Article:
Lizzy’s life is tainted with boredom and aimlessness. She has an interesting hobby though—to fight her monotonous routine, she crossdresses as a cowboy and robs banks. Inspired by the real life and crimes of Peggy Jo Tallas, writer/director Pete Lee invites us into both sides of Lizzy’s life, the glamorous, and the soul-crushing, in a short film that hooks its audience beyond simply its premise via beautiful craft, and a remarkable lead performance from Missi Pyle.
Despite the fact that he is not a middle aged white woman living in Texas who occasionally robs banks, Tallas’ remarkable story resonated with Lee, and his fascination turned into a feature film script. But time was running out to make something from it—Lee’s Bay-area based filmmaker collective was about to split apart, as the challenges of creating art in a rapidly gentrifying city was forcing many to relocate. Racing against the clock, Lee saw the film as a swan song for the group and changed the project into a fifteen page screenplay. Shot in four days, with a low budget, Lee focused on the essence of the story.
The diametrically opposed facets of the lead character is what makes the film powerful and effective, and this is established in both the script and the look of the film. Cinematographer Drew Daniels (known for S/W faves like Thunder Road, Dan Miller, and Men Don’t Whisper), managed to procure anamorphic lenses from Panavision, but only for a limited time, which prompted Lee to make the decision to play with the aspect ratio in order to emphasize the two different worlds his main character lives in. As a cowboy, Lizzy is free, liberated and feels alive—visually these scenes are extremely cinematic, with beautiful camera movement and a cool soundtrack. This is in contrast to her scenes as her regular self, where her boredom, loneliness and passivity are visually translated by a framing style that is unconventional for a lead—where she is barely in focus, and feels out of the center of her own life.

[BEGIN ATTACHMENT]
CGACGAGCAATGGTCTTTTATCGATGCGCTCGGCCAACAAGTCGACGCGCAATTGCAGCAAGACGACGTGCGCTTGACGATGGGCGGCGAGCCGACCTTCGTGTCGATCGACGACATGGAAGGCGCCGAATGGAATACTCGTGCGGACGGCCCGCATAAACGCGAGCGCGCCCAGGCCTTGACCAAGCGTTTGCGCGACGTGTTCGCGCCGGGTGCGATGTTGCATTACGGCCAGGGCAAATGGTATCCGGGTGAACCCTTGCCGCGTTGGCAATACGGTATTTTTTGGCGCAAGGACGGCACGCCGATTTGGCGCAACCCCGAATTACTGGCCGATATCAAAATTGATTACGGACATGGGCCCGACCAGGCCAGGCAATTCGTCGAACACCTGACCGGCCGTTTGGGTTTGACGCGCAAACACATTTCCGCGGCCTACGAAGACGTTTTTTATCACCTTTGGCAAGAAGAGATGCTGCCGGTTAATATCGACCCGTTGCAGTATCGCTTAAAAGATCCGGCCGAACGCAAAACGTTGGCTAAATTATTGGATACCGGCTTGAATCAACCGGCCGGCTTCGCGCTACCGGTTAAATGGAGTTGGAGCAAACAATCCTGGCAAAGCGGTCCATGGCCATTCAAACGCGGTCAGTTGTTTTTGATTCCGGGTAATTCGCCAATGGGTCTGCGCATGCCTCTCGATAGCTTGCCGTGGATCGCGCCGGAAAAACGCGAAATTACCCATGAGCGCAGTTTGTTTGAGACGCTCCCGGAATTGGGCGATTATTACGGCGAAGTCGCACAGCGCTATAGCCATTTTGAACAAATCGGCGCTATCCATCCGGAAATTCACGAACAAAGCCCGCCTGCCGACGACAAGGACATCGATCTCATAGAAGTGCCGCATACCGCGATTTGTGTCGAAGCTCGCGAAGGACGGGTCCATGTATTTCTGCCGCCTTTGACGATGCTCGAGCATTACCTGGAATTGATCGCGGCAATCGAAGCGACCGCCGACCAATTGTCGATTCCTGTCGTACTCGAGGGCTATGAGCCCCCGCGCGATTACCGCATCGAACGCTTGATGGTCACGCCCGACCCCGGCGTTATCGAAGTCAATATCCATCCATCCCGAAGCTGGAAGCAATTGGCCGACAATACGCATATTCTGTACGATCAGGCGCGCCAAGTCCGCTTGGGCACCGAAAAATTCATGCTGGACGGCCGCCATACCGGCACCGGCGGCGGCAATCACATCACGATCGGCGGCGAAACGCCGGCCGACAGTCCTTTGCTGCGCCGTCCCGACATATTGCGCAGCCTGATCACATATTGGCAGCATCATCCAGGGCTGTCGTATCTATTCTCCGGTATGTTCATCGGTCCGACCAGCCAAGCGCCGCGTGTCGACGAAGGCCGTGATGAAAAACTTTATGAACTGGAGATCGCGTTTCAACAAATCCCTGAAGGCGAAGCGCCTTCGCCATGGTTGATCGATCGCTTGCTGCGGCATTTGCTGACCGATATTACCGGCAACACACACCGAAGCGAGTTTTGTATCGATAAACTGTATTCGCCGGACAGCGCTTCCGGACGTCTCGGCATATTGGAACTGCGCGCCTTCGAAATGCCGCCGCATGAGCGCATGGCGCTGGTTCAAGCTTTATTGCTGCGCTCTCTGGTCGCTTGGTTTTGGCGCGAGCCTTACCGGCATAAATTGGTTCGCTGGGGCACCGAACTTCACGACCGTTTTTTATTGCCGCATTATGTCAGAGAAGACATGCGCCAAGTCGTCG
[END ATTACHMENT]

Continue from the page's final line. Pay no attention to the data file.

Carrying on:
The whole cast brings the funny and touching screenplay to life, but Missi Pyle definitely nails the layers of her flawed character with few words. The transitions between her two personas feel seamless while at the same time constructing two completely different sets of behaviors. As the film progresses, it keeps on having a deeper and more compelling meaning. Her portrayal of her normal life is endearing and authentic, ultimately making her wild and crazy choice of side activities believable as the only escape. The audience is quickly very tempted to condone it, and at the very least can’t help but be entertained.
Don’t Be a Hero premiered at the 2018 Sundance Film Festival, and went to be selected at prestigious festivals including SXSW ahead of its online release as a Vimeo Staff Pick. Pete Lee is already working on various projects including an episodic version of the film, and is currently at the writing stage of his first feature length film about a middle aged fake exorcist battling real demons in Chinatown.